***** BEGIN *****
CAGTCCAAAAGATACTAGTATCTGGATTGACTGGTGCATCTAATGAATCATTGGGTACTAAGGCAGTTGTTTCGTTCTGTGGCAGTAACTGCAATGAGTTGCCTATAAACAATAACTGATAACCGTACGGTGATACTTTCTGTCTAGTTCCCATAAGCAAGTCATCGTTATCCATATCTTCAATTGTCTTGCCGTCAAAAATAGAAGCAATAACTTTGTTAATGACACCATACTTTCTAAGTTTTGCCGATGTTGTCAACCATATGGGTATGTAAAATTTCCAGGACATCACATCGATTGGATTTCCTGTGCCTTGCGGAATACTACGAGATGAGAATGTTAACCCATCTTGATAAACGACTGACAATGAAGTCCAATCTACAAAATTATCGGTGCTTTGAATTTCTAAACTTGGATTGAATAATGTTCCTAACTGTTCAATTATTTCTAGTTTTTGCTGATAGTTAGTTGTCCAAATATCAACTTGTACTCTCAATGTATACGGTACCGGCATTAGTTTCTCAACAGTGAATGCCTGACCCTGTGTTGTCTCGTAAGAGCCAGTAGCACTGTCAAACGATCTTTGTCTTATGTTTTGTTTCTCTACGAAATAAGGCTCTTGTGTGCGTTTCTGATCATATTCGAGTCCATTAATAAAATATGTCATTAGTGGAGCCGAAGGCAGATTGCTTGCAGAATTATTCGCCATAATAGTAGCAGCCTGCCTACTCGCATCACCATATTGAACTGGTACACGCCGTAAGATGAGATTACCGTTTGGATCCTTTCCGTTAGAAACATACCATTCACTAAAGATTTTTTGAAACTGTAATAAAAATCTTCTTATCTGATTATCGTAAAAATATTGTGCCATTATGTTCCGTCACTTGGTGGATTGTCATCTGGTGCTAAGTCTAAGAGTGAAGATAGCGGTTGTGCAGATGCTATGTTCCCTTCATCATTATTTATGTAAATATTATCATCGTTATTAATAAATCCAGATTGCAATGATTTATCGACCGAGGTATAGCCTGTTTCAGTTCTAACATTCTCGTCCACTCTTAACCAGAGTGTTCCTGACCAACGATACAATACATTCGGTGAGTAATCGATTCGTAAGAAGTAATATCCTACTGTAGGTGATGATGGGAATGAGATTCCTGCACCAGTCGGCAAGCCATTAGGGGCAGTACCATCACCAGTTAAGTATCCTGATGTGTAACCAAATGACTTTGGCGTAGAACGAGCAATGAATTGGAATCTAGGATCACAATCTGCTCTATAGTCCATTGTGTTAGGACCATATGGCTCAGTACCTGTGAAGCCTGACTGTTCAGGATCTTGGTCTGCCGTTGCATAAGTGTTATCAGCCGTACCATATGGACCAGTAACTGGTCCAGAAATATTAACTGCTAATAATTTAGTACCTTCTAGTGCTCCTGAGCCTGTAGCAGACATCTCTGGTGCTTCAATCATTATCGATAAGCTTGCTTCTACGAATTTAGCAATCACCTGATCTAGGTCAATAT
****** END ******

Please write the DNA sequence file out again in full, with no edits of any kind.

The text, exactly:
CAGTCCAAAAGATACTAGTATCTGGATTGACTGGTGCATCTAATGAATCATTGGGTACTAAGGCAGTTGTTTCGTTCTGTGGCAGTAACTGCAATGAGTTGCCTATAAACAATAACTGATAACCGTACGGTGATACTTTCTGTCTAGTTCCCATAAGCAAGTCATCGTTATCCATATCTTCAATTGTCTTGCCGTCAAAAATAGAAGCAATAACTTTGTTAATGACACCATACTTTCTAAGTTTTGCCGATGTTGTCAACCATATGGGTATGTAAAATTTCCAGGACATCACATCGATTGGATTTCCTGTGCCTTGCGGAATACTACGAGATGAGAATGTTAACCCATCTTGATAAACGACTGACAATGAAGTCCAATCTACAAAATTATCGGTGCTTTGAATTTCTAAACTTGGATTGAATAATGTTCCTAACTGTTCAATTATTTCTAGTTTTTGCTGATAGTTAGTTGTCCAAATATCAACTTGTACTCTCAATGTATACGGTACCGGCATTAGTTTCTCAACAGTGAATGCCTGACCCTGTGTTGTCTCGTAAGAGCCAGTAGCACTGTCAAACGATCTTTGTCTTATGTTTTGTTTCTCTACGAAATAAGGCTCTTGTGTGCGTTTCTGATCATATTCGAGTCCATTAATAAAATATGTCATTAGTGGAGCCGAAGGCAGATTGCTTGCAGAATTATTCGCCATAATAGTAGCAGCCTGCCTACTCGCATCACCATATTGAACTGGTACACGCCGTAAGATGAGATTACCGTTTGGATCCTTTCCGTTAGAAACATACCATTCACTAAAGATTTTTTGAAACTGTAATAAAAATCTTCTTATCTGATTATCGTAAAAATATTGTGCCATTATGTTCCGTCACTTGGTGGATTGTCATCTGGTGCTAAGTCTAAGAGTGAAGATAGCGGTTGTGCAGATGCTATGTTCCCTTCATCATTATTTATGTAAATATTATCATCGTTATTAATAAATCCAGATTGCAATGATTTATCGACCGAGGTATAGCCTGTTTCAGTTCTAACATTCTCGTCCACTCTTAACCAGAGTGTTCCTGACCAACGATACAATACATTCGGTGAGTAATCGATTCGTAAGAAGTAATATCCTACTGTAGGTGATGATGGGAATGAGATTCCTGCACCAGTCGGCAAGCCATTAGGGGCAGTACCATCACCAGTTAAGTATCCTGATGTGTAACCAAATGACTTTGGCGTAGAACGAGCAATGAATTGGAATCTAGGATCACAATCTGCTCTATAGTCCATTGTGTTAGGACCATATGGCTCAGTACCTGTGAAGCCTGACTGTTCAGGATCTTGGTCTGCCGTTGCATAAGTGTTATCAGCCGTACCATATGGACCAGTAACTGGTCCAGAAATATTAACTGCTAATAATTTAGTACCTTCTAGTGCTCCTGAGCCTGTAGCAGACATCTCTGGTGCTTCAATCATTATCGATAAGCTTGCTTCTACGAATTTAGCAATCACCTGATCTAGGTCAATAT